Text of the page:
Wed, April 24, 2024

Securing success for your business

Business owners received valuable lessons on how to make sure their business is protected during the Augusta Metro Chamber of Commerce’s Third Thursday Business Builder.

Attorney Rachael Ray of the Enoch Tarver Law Firm led the hour-long training session, sponsored by Rhodes Porter Business Development Logistics Management.

“The Metro Chamber embraced us with this series because we’re bringing on some of the tools and the resources that we actually use already,” said Cynthia Rhodes, the company’s strategist. “And Rachel is one that we use actually for our contracts because as you will hear, the wording is everything.”


Ray said the first questions new business owners ask are how to structure their company, should they have employees or independent contractors, and how to register trademarks and copyrights.

Ray said the single most important thing for any business, new or existing, is to surround themselves with good, local people.

“Having a good local CPA, a good local bank, is really important because you don’t want to be stuck on the phone with an 800 number when you need information now about maybe a loan or credit line,” she explained. “Or you need information about whether or not something’s going to have a tax implication for you down the road, down the line. You want to get that information now. So, if you have relationships with those people here and you can get in touch with them, I always recommend that.”

Once those basic building blocks are in place, Ray said the next step in the process is to determine how to structure the business.

Options are establishing a sole proprietorship, partnership, limited liability corporation (LLC), corporation, or multiple LLCs and corporations. However, without incorporating, the owner’s personal assets are not protected.

“The purpose of the LLC and the corporation is to protect your personal assets, to separate your business assets and liabilities from your personal assets and liabilities. A good way to keep track of your corporate monies is to get a corporate credit card and keep everything as much as possible on one credit card. Even if you get multiple cards and let everybody use them. It’s easy to track everything on one card and one account,” she recommended.

Ray said another consideration is to develop a relationship with a local attorney to establish what contracts are necessary, once the team is in place and the business structure is chosen. Contracts can be between clients, employees, independent contractors, and if a confidentiality agreement is warranted.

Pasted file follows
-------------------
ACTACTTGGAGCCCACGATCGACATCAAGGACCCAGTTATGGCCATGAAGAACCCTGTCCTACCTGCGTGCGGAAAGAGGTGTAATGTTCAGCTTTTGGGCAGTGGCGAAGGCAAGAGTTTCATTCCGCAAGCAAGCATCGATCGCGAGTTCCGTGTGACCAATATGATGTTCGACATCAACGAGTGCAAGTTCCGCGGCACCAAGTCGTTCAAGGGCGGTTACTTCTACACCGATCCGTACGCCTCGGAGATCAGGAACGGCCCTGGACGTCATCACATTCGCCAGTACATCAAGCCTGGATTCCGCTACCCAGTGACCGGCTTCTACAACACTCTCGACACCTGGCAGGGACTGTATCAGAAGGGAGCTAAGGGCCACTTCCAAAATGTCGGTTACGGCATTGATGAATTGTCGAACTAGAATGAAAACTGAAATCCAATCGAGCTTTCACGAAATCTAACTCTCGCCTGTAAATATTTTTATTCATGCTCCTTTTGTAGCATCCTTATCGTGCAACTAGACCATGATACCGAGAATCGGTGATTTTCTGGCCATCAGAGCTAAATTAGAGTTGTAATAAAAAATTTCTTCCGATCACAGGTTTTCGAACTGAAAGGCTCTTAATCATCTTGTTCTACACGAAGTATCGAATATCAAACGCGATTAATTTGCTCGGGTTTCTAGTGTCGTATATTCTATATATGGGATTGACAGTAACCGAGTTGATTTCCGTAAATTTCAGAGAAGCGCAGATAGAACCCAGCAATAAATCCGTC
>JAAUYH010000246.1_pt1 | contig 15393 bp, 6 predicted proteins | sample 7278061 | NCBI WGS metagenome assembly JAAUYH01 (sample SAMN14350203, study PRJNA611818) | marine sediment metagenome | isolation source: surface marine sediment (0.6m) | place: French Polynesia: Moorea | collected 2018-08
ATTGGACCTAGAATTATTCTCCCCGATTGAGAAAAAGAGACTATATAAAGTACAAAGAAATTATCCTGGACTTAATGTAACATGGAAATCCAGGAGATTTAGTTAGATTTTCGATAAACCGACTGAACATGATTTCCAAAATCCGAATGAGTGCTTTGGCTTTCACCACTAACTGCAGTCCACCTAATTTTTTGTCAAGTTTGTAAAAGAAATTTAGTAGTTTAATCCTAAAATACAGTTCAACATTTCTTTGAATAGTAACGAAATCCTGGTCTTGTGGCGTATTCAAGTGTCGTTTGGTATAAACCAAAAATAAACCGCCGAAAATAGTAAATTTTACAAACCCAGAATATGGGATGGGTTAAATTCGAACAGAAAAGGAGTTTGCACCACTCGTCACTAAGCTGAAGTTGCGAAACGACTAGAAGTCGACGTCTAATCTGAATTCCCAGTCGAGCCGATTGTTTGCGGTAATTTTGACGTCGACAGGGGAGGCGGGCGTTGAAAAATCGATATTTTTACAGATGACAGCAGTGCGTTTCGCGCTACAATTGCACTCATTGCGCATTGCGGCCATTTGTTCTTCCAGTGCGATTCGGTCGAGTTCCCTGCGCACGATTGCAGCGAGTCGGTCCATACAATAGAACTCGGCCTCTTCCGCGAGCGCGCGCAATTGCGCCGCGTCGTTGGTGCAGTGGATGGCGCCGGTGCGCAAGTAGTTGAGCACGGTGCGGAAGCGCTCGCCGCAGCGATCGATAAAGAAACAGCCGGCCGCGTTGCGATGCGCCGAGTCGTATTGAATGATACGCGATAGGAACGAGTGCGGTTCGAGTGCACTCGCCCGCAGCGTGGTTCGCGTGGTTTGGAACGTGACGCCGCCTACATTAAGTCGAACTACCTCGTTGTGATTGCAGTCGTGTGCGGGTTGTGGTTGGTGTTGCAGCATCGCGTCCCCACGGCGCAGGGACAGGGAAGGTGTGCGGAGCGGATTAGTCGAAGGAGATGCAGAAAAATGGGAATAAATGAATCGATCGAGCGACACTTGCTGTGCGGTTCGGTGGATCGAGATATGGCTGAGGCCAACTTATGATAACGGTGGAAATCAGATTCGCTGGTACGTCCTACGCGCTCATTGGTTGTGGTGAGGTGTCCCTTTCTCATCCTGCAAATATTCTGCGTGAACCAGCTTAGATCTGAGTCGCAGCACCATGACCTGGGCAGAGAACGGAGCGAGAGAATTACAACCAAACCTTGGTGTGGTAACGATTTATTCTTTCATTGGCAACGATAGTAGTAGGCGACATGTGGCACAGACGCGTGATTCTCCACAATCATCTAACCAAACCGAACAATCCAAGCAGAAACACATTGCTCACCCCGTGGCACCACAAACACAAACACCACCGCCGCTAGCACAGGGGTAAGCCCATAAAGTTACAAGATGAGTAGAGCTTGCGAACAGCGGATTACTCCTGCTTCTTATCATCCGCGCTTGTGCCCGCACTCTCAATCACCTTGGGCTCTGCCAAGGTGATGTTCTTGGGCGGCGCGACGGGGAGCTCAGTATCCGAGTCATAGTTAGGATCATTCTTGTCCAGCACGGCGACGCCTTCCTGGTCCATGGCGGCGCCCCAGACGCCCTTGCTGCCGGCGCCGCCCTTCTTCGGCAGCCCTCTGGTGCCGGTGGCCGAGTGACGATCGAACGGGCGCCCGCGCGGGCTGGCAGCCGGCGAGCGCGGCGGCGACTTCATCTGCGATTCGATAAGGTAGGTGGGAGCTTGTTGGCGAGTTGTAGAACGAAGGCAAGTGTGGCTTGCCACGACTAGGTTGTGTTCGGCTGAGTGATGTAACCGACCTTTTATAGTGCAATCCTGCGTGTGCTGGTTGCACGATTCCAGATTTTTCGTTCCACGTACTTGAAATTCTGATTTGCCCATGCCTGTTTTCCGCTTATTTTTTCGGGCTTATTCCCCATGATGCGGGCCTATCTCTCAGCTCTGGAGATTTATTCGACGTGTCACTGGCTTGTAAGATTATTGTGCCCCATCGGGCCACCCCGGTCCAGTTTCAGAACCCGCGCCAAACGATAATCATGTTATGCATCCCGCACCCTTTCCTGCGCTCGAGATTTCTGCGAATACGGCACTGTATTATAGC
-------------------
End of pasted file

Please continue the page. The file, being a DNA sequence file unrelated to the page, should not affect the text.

She said a mistake some business owners make is to pull contract information off the Internet, however, that can leave gaps in what should be included in contracts.

“Not realizing that there’s a lot of stuff that you guys can include in your contracts, like attorney’s fees, like a damages clause, like an injunction clause, things like that,” she said. “Some of the contract provisions that I’ve found a lot of business owners don’t consider until after they’ve had a breach, or they have a problem collecting on their contracts. The first one is the attorney’s fees for prevailing party provisions. The next provision was jurisdiction and venue.”

She said this is especially important for any company doing business out-of-state. Owners want to have a provision stipulating disputes will be filed on their “home turf,” in the state or federal court jurisdiction in which they are located.

Ray also walked attendees through the often complicated guidelines of trademark and copyright law. Each has two categories, Common Law Trademark and Copyright or Registered Trademark or Copyright.

“As soon as you start using your business name, your business logo, whatever it is, you automatically have a common law trademark, and you can start using that TM next to it. A common law trademark means your name or your logo is protected for your services in your geographic area that you are providing those goods or services,” she said. “Similarly, there is a common law copyright, there’s no symbol for it, that as soon as you make it, it is protected.”

She said the benefit of pursuing a registered trademark or copyright is it can provide protection nationwide. It is also possible to file for international protection. If someone uses your registered trademark or copyright without permission, you can file for statutory damages.

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